Tag Archives: Fishing Ports

Port of Santa Mariña

The Punta of Santa Mariña is similar to a small island that somehow closes the bay. We can see there some kinds of sheds, which are small buildings where the entangling gears and other fishing equipment for small-scale fishing are kept.

We stop for a while to take some photos of Punta Nariga, which seems to be even rockier, a huge sandbar that gets into the sea.

Behind these sheds, O Camiño dos Faros borders all this punta to see the coast of “A Barda” and that of O Roncudo and we take the road to go up the Mount Faro.

Route along Muxía

The beaches of Espiñeirido and A Cruz welcome us when we arrive in Muxía. We walk along them and we are willing to visit this peninsula full of history and natural beauty.

 

Along the promenade we see the statue of the poet Gonzalo López Abente, who was one of the poets that better described the beauty of this area. All along the walk which goes by small streets, we can enjoy the typical and small white houses that form the urban center.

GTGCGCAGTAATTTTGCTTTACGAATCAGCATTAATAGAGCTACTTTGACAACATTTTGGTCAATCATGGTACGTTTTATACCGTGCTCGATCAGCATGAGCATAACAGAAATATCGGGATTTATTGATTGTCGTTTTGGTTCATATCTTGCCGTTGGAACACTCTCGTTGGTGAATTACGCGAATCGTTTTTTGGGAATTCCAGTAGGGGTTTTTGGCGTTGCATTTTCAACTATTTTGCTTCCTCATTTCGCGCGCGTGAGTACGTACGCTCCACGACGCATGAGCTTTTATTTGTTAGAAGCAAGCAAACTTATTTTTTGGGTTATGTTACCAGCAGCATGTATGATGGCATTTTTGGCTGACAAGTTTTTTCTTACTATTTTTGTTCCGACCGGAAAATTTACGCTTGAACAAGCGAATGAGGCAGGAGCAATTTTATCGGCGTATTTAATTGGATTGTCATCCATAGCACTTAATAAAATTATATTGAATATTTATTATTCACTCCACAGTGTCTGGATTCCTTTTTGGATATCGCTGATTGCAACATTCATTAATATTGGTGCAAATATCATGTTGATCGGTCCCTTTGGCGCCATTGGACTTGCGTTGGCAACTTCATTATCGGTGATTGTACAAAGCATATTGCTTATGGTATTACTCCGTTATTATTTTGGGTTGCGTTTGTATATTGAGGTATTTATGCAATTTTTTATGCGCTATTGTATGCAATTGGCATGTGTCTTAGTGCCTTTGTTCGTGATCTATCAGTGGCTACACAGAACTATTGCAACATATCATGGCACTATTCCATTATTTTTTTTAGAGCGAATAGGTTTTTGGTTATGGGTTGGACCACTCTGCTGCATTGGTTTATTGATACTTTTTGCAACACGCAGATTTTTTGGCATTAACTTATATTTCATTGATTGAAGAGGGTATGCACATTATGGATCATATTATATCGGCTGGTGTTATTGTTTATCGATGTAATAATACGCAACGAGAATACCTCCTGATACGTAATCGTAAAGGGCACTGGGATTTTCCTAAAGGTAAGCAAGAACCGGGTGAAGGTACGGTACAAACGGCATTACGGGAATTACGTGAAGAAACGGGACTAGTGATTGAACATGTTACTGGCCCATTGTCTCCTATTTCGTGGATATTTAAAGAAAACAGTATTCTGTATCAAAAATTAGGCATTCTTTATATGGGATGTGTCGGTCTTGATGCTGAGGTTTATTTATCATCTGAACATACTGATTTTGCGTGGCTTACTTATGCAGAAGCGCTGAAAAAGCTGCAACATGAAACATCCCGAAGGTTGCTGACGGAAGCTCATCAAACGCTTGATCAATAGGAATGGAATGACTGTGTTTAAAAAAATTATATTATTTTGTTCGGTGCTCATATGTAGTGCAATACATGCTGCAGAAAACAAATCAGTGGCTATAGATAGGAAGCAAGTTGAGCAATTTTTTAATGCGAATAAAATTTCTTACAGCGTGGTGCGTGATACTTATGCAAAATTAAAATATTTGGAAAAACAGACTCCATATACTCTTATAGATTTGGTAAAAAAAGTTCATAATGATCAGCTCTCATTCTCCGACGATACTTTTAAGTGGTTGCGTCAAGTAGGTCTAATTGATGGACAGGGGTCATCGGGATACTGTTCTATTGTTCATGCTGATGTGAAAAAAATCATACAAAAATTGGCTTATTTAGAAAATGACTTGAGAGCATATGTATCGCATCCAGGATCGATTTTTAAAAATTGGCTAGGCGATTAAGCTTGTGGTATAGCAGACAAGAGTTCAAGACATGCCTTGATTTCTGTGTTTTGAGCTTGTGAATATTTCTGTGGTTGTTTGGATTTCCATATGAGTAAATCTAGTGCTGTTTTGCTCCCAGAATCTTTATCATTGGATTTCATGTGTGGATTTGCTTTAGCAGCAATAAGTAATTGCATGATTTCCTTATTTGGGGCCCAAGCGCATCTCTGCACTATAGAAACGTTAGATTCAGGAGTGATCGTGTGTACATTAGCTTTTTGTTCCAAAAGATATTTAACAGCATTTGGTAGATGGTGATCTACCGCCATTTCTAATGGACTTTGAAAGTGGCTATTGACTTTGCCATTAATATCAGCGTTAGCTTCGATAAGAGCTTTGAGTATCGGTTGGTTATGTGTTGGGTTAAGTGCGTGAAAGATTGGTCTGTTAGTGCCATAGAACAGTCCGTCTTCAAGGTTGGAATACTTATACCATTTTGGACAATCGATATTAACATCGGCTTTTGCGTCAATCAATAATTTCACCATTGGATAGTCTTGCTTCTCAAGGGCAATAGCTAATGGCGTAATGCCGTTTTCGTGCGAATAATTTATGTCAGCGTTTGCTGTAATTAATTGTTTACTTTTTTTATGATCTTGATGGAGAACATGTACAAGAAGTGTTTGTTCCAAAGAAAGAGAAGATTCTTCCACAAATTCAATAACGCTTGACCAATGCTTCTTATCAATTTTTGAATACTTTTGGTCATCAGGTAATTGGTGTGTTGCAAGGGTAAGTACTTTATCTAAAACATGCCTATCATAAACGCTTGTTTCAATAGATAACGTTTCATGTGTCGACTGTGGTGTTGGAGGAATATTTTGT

We arrive at the fishing port, which is the main economic engine of the area. In some of the “tascas”  (typical Galician bars), that we can see in that area, we can enjoy the delicious local gastronomy before going up to the Sanctuary of “Nosa Señora da Barca” . If the weather conditions are good, we will try to get there to enjoy the sunset. We leave towards A Barca, but we will take a route different from the one people usually takes. O Camiño dos Faros goes up by taking the path that runs along the “Campanario de Santa María” to get the MountCorpiño, to later, descend directly to the point.

Santa María´s church was built in the 12th century. It has only one nave with a wooden gabled roof  and it is divided in three parts with transverse pointed arches. It still has its Romanesque door and some interesting pointed elements. The apse is communicated by a big triumphal arch.

The façade has pointed archivolts. There was a relief that represents the Virgin and Jesus. Nowadays, you can see it inside the church where we can also see  Rosario´s chapel, which was built in the 15th century. It is rectangular and it is covered with a ribbed vault.

The bell tower doesn´t belong to the main building and it was built over the same rock. We use its stairs to ascend to Mount Corpiño.

When we reach the summit, we have another viewpoint overlooking Muxía and this Costa da Morte that provides us with so many things.